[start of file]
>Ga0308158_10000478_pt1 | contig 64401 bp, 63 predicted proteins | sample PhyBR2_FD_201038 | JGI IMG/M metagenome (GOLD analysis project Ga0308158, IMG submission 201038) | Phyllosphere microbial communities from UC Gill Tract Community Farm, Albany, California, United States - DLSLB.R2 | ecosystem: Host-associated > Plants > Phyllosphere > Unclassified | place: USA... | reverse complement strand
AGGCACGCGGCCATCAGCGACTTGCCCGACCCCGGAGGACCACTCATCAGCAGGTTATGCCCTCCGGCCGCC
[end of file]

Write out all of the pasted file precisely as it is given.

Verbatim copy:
>Ga0308158_10000478_pt1 | contig 64401 bp, 63 predicted proteins | sample PhyBR2_FD_201038 | JGI IMG/M metagenome (GOLD analysis project Ga0308158, IMG submission 201038) | Phyllosphere microbial communities from UC Gill Tract Community Farm, Albany, California, United States - DLSLB.R2 | ecosystem: Host-associated > Plants > Phyllosphere > Unclassified | place: USA... | reverse complement strand
AGGCACGCGGCCATCAGCGACTTGCCCGACCCCGGAGGACCACTCATCAGCAGGTTATGCCCTCCGGCCGCC